Westerners sometimes upset Filipinos because they are generally direct and to the point. This indicates to an Westerner that he is sincere and not devious, but may clash with the Filipino desire to maintain SIR. A Filipino may move to a lesser paying job, or even risk unemployment to protect his amor-propio (self-esteem) should a manager offend this. Honour and dignity take precedence over job security. Even giving a repeated instruction to a worker may be taken as insulting and degrading and may offend his amor-propio. [Source: Philippines Australia Business Council ^^]

Workplace Relations and Conflicts in the Philippines

Filipinos prefer to save "face" (self-pride) rather than feel shame ("hiya") for a sudden act or a wrong decision. So it is better to discuss privately with a colleague "strategies for better implementation of work" (use this phrase instead of work-related problems). It is difficult to know if a colleague is having problems with you because Filipinos do not like to assert themselves or appear aggressive. [Source: Canadian Center for Intercultural Learning +++]

Dealing with inter-personal problems in the work place is quite challenging because in many Filipino work environments these issues are not handled well or not handled at all. The preference is often to allow the superficial camaraderie to gloss over personal differences. Confronting a colleague in public or in the work place in public, even if done politely, will generate considerable loss of face for the other person. It may also generate some mistrust of you among other colleagues. Approaching your colleague in private would be the most appropriate course of action. +++

Although there may no overt indication that you have offended one of your colleagues, you may get some inkling that he is offended by his/her reduced interaction with you, absence from social occasions in the work place or his/her apparent unwillingness initiate informal communications with you. Once you have established yourself in the work place and have personal relationships with a number of your colleagues, you are likely to learn more indirectly from them about what specific colleagues think of you. Much information may be in the form of innuendo and gossip. Enlisting the opinion of a close colleague in finding out how someone else regards you or communicating a problem you have with a colleague can be productive, as long you feel you can trust the colleague to hold confidence and act discreetly on your behalf. +++

To motivate Filipinos, recognize and praise work well done because they are very sensitive about their honour or reputation. Job satisfaction, competitive salary and good working conditions (including good interpersonal relationship among colleagues, and emphatic and approachable superior) are other important factors that motivate local colleagues to perform well on the job. +++

Traditional companies and enterprises, depend heavily on (extended) family members for staff and family connections are likely to be important in securing a job in such enterprises. Not surprisingly, family loyalty is a strong motivating factor in such companies. While nepotism is indeed common and some of the problems of motivation of nepotistic appointments sometimes apparent, "family" employees are just as likely to be motivated by a sense of responsibility to not let the family down. +++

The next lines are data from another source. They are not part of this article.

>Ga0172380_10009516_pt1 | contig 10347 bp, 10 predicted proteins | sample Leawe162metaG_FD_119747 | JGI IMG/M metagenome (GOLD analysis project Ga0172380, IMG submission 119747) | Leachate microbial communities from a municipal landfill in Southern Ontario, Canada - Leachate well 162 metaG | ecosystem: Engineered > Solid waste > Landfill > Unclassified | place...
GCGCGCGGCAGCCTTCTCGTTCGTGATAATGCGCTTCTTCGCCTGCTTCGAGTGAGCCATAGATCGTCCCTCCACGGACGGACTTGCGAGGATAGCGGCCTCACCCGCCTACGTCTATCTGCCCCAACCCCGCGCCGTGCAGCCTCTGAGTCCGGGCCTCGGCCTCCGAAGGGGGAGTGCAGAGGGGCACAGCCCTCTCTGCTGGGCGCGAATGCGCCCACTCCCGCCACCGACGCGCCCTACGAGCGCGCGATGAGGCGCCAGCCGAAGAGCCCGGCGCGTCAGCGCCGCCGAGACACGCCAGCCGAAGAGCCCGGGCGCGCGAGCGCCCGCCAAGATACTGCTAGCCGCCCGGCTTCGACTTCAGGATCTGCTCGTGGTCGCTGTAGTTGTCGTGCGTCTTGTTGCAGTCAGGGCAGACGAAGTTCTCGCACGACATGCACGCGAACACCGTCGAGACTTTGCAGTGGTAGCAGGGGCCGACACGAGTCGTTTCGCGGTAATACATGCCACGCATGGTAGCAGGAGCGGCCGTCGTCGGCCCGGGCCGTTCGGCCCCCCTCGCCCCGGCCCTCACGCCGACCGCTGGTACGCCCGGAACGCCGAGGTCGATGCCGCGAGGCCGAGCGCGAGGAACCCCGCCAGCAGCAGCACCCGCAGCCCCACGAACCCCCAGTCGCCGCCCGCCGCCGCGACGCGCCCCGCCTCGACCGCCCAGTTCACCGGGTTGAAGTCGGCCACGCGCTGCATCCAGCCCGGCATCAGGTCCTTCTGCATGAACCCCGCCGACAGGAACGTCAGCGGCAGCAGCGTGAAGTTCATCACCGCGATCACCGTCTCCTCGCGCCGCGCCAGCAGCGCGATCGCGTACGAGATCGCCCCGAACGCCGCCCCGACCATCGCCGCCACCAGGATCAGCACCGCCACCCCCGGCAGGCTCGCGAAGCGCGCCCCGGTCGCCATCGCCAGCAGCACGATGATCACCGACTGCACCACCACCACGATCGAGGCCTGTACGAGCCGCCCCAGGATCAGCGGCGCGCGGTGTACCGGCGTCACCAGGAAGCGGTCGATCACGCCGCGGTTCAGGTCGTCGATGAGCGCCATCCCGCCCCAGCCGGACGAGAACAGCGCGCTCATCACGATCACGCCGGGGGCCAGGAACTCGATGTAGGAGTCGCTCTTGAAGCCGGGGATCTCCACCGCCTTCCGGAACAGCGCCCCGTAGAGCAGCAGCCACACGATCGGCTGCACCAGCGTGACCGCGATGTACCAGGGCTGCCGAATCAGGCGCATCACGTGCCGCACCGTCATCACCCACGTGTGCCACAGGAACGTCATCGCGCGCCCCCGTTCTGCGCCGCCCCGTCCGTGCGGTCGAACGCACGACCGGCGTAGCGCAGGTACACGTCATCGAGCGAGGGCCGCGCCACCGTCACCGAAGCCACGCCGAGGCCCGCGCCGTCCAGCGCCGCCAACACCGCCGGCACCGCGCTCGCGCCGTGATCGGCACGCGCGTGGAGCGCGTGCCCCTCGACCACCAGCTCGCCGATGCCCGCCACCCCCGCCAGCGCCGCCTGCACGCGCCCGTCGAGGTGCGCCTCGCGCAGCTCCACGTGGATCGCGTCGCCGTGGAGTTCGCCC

Fear of failure is a stronger motivating factor than is the case in the West, because the consequences of failure, particularly job loss, are more serious. However, this fear may make colleagues cautious and conservative with respect to taking initiatives or taking on responsibilities that either expose them to risk or single them out from their colleagues. Also, there is considerable loyalty among colleagues, especially female employees. In relatively secure work environments, this can generate successful teamwork and thus high job satisfaction.

Amongst most wage employees and the middle management level, monetary compensation is more important than job satisfaction or working conditions. For all but those from the most affluent families, levels of monetary compensation are a critical concern. Even if their own and immediate family needs are covered, wider extended family obligations are likely to expand along with expectations of compensation. Fringe benefits, especially health and disability and other insurance benefits and especially transportation provided by the office are also major incentives that generate both loyalty and good performance. There are few government provided health or social benefits, so these fringe benefits reduce the risk of failure through factors that are beyond the employee’s control. As many employees cannot afford to live close to the major business districts and congestion is very bad and parking often difficult, a vehicle with a driver is a highly prized "perk", especially if they can be used to get children to and from school.

Image Sources:

Text Sources: New York Times, Washington Post, Los Angeles Times, Times of London, Lonely Planet Guides, Library of Congress, Philippines Department of Tourism, Compton’s Encyclopedia, The Guardian, National Geographic, Smithsonian magazine, The New Yorker, Time, Newsweek, Reuters, AP, AFP, Wall Street Journal, The Atlantic Monthly, The Economist, Foreign Policy, Wikipedia, BBC, CNN, and various books, websites and other publications.

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© 2008 Jeffrey Hays

Last updated June 2015